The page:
When an organization’s culture is bad, don’t just blame the managers. Management of an organization is everyone’s responsibility.
Management is Everyone’s Job
Management is too important to leave to the managers. I have come to this conclusion after twenty years of being a manager, writing two management books, giving eighty management courses in thirty countries, and speaking at almost 100 conferences worldwide, some of them about management. I firmly believe that, like keeping the noise down, the files organized, the meeting room tidy, and the customers happy, management is everyone’s job. At one time or another, we all fit the description of manager. [Tobak, “Learn How to Manage.”]
I am pleased to say that, of all the participants in my public workshops, fewer than twenty percent considered themselves to be managers. The other eighty percent were usually developers, coaches, consultants, entrepreneurs, team leaders, and other kinds of creative networkers. This wide diversity of participants shows that either management is an activity that is relevant to many more workers than just managers, or that I am extremely bad at targeting the correct audience for my courses. I prefer the former interpretation!
For two years, I kept track of the questions that participants from all over the world asked me during these management workshops. These are the questions I encountered most often:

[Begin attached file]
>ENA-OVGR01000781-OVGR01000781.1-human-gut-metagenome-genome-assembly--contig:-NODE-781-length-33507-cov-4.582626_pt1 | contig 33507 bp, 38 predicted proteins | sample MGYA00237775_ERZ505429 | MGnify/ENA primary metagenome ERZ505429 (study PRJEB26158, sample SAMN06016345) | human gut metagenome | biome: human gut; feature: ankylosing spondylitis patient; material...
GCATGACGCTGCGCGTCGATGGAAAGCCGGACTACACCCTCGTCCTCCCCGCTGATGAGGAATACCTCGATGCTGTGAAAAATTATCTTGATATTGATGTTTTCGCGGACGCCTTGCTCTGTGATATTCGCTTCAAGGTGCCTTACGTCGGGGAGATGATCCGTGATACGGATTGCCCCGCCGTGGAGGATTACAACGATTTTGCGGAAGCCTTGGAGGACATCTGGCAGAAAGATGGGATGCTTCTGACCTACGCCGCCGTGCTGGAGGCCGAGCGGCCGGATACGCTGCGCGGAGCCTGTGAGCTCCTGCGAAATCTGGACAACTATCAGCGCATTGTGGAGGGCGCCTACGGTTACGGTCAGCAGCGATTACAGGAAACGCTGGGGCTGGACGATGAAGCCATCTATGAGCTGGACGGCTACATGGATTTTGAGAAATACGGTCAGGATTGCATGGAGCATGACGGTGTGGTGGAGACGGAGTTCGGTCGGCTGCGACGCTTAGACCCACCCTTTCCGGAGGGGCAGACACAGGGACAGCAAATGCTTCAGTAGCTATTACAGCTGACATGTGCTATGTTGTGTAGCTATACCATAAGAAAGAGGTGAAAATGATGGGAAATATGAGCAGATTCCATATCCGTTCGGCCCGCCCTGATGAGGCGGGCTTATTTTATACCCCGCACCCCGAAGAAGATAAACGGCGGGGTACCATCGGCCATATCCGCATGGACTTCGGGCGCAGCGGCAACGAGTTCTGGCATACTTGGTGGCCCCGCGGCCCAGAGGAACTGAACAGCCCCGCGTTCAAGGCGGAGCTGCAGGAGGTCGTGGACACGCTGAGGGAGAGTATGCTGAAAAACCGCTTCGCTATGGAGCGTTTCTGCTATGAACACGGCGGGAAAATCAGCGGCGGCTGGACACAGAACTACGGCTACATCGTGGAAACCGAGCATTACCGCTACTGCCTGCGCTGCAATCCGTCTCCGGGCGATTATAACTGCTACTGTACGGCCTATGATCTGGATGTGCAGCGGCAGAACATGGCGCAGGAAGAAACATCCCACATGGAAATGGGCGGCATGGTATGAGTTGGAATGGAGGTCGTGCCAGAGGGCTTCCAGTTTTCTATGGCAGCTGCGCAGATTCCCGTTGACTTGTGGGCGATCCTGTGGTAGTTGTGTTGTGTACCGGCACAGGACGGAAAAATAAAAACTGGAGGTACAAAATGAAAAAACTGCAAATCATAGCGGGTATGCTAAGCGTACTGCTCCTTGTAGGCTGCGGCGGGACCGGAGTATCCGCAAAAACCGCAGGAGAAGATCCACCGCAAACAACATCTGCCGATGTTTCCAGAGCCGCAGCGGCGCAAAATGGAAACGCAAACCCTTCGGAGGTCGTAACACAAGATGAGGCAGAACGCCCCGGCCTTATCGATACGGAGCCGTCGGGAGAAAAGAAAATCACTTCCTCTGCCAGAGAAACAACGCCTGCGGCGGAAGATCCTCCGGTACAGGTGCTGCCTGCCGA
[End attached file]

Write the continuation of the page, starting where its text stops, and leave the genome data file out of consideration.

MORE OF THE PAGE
How can we motivate our workers?
How can we change the organization’s culture?
How can we change the mindset of managers?
How can we get teams to take responsibility?
How can we improve teamwork and collaboration?
How can we get managers to trust their teams?
How can we develop people’s competencies?
How can we be agile when the organization is not?
Notice that all these questions, except the last one, are asking, “How can we change other people?” This attitude is a reflection of the traditional approach to management: one person manipulating the behaviors of others.
Management Is All About Getting the Focus Right
But what if all these management problems were simply the outcome of an incorrect interpretation of management? When everyone is trying to manipulate everyone else, should we be surprised that problems never go away and that new ones keep popping up? When I ask audiences if their organization’s culture needs to change, almost everyone says yes! It seems that few people learn, but most find fault in how their colleagues work. Perhaps they could change the culture together if they just start learning what has already been tried successfully elsewhere.
When it comes to working together in organizations, managers are mistaken, workers are misled, organizations are misbehaving, and many people feel miserable. While at the same time the happiness of workers is crucial because happy people are more productive. [University of Warwick, “We Work Harder When We Are Happy”] I firmly believe we can only improve worker happiness when everyone feels responsible for management and learns to manage the system instead of managing each other. The only reason people suffer from bad organizations is that they don’t stand up to say, “I’m not taking this any longer; go boss yourself!”
Tobak, Steve. “Want to Be Successful? Learn How to Manage.” <http://bit.ly/1m3BFmF> Entrepreneur, 19 February 2014. Web.
University of Warwick. “We Work Harder When We Are Happy, New Study Shows.” <http://bit.ly/OV0HZP> ScienceDaily, 20 March 2014. Web.